Wednesday, 5 November 2014

Java Database Connectivity (JDBC) basics

Simple JDBC program demonstrating java connectivity with database.

Drivers:
The DriverManager will try to load as many drivers as it can find and then for any given connection request, it will ask each driver in turn to try to connect to the target URL.

When a Driver class is loaded, it should create an instance of itself and register it with the DriverManager. This means that a user can load and register a driver by calling

Class.forName("foo.bah.Driver")

Connection:
A Connection is like a session with database. Applications should not invoke SQL commands directly to change the connection's configuration when there is a JDBC method available. By default a Connection object is in auto-commit mode, which means that it automatically commits changes after executing each statement. If auto-commit mode has been disabled, the method commit must be called explicitly in order to commit changes; otherwise, database changes will not be saved. Following code is used for getting connection.
DriverManager.getConnection(java.lang.String, java.util.Properties)

Note:In JDBC 4.0, we no longer need to explicitly load JDBC drivers using Class.forName().

Statement:
Statements are  used for executing a static SQL statement and returning the results it produces.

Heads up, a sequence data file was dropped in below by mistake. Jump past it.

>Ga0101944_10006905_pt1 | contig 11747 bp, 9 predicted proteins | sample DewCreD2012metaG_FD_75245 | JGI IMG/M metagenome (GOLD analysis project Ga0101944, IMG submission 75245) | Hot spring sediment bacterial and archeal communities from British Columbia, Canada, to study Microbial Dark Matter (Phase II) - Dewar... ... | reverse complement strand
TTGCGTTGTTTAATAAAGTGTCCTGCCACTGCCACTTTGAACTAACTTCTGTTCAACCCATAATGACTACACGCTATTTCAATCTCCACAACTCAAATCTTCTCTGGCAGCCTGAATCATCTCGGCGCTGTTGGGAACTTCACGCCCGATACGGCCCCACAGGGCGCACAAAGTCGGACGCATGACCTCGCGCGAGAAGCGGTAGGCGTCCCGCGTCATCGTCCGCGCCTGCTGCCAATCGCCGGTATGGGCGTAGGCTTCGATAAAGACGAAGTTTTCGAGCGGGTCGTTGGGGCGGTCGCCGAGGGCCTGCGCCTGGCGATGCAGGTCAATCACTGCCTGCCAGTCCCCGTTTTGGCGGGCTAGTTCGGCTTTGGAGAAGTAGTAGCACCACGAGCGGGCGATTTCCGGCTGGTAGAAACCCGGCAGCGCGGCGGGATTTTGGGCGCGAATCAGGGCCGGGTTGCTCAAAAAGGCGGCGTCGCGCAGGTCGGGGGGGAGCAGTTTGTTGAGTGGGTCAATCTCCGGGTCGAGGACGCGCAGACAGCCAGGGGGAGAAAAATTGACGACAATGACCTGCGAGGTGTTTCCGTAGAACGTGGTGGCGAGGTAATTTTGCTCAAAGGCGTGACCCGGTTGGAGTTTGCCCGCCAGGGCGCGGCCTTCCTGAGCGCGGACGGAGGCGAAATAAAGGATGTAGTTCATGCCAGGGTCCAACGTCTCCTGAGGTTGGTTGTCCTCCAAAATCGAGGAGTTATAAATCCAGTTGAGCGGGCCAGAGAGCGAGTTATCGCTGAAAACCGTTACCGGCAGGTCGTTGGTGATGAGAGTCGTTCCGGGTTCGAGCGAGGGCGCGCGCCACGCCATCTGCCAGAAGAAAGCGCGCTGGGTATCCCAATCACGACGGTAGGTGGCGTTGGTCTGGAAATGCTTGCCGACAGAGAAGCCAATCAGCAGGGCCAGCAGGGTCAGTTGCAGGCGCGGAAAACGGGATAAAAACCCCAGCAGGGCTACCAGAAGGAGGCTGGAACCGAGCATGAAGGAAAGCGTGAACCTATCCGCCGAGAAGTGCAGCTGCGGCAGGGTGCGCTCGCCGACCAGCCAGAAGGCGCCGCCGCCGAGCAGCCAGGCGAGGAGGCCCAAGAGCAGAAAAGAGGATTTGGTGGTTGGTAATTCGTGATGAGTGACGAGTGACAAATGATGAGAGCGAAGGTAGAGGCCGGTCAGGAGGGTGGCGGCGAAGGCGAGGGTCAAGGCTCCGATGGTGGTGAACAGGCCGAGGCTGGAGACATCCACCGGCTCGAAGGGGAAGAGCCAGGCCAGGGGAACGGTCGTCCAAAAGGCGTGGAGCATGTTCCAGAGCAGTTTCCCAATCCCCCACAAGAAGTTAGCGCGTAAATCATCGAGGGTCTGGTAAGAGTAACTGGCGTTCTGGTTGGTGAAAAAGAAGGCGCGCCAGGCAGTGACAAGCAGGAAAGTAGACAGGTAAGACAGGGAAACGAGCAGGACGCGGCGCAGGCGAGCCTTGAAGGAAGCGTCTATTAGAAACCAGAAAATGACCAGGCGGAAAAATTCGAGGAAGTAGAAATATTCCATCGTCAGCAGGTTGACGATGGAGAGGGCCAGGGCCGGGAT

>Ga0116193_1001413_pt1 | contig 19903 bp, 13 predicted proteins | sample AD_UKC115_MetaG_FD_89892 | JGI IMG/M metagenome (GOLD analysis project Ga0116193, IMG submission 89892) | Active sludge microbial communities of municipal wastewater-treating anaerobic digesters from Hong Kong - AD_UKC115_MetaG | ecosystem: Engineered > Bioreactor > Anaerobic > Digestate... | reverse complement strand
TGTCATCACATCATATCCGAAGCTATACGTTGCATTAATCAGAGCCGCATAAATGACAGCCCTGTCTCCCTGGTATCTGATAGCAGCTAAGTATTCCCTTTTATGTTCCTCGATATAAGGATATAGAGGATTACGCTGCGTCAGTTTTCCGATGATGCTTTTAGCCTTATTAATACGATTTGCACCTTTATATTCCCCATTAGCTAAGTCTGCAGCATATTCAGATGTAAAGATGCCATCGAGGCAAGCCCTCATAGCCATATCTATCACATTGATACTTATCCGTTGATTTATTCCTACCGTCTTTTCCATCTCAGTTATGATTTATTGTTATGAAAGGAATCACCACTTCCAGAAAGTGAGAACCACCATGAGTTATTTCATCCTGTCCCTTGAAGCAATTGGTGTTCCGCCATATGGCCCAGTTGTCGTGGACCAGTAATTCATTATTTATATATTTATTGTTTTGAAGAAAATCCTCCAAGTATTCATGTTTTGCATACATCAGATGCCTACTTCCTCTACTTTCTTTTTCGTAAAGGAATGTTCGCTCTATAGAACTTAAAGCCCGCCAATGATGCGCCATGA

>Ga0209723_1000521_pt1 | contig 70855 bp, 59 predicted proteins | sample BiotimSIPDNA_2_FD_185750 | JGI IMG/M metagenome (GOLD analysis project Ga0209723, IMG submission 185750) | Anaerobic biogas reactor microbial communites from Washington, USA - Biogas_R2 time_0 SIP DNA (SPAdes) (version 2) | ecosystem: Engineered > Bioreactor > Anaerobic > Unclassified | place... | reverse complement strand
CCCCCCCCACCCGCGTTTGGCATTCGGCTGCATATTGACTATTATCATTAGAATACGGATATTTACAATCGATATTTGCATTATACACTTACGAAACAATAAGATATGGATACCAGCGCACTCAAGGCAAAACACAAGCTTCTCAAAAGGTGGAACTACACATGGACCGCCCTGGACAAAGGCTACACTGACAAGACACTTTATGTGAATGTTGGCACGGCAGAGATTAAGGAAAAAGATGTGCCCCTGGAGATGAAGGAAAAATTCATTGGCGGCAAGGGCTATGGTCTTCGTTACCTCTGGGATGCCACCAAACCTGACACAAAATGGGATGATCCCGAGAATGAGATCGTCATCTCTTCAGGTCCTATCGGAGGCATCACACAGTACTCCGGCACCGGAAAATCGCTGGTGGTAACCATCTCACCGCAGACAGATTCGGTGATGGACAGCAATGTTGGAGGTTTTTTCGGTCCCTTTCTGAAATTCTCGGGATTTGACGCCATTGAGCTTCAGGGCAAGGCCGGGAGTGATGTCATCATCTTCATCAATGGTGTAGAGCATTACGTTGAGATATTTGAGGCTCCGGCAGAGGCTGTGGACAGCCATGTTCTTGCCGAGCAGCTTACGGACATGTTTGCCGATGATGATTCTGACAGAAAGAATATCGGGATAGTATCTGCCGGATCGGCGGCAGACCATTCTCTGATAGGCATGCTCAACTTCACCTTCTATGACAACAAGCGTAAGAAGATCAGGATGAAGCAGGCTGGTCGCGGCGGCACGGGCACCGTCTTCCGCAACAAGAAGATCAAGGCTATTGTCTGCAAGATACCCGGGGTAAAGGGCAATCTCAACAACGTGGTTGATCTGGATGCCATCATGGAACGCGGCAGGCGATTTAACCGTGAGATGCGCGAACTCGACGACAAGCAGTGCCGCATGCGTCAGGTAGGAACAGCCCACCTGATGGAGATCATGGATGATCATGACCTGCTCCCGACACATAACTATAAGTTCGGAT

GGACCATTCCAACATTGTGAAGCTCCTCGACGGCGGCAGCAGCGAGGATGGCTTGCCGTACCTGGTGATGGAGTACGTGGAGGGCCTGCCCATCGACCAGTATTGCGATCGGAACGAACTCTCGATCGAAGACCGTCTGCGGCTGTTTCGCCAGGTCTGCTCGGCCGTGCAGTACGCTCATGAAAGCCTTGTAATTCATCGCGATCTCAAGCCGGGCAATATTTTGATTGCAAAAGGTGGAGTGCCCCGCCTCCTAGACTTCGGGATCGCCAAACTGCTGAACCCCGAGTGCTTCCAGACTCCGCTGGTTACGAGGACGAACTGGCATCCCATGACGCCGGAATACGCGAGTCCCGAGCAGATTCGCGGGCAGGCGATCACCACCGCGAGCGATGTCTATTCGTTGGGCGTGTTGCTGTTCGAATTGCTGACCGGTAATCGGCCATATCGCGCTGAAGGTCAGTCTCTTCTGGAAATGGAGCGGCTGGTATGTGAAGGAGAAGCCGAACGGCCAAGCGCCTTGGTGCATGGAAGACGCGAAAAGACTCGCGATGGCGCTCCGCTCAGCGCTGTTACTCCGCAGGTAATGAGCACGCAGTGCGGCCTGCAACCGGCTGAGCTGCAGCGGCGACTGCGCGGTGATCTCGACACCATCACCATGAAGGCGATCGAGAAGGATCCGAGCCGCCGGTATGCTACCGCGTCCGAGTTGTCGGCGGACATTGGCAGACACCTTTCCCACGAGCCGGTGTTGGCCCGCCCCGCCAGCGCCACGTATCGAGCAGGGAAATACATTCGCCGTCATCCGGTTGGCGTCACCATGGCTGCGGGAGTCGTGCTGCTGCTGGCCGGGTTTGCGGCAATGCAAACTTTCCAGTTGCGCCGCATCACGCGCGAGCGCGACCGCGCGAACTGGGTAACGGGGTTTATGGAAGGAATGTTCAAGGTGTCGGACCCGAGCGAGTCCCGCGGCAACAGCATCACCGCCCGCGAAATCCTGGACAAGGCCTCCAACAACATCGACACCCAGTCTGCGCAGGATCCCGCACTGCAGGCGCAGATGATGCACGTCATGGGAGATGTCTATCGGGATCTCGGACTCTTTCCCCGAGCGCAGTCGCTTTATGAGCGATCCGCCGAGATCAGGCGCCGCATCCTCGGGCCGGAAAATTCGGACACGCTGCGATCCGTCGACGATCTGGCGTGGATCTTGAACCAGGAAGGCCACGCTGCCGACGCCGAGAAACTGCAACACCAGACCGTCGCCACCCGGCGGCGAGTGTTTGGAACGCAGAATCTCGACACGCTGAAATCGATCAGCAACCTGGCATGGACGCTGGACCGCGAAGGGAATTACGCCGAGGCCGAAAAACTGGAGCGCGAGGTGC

By default, only one ResultSet object per Statement object can be open at the same time. Therefore, if the reading of one ResultSet object is interleaved with the reading of another, each must have been generated by different Statement objects. All execution methods in the Statement interface implicitly close a statment's current ResultSet object if an open one exists.
Connection.createStatement(),

ResultSet:
ResultSet is a table of data representing a database result set.
A ResultSet object maintains a cursor pointing to its current row of data. Initially the cursor is positioned before the first row. The next method moves the cursor to the next row, and because it returns false when there are no more rows in the ResultSet object, it can be used in a while loop to iterate through the result set.
A default ResultSet object is not updatable and has a cursor that moves forward only. Thus, you can iterate through it only once and only from the first row to the last row. It is possible to produce ResultSet objects that are scrollable and/or updatable.
Statement stmt = con.createStatement(ResultSet.TYPE_SCROLL_INSENSITIVE, ResultSet.CONCUR_UPDATABLE);
ResultSet rs = stmt.executeQuery("SELECT id, name FROM employees");

 

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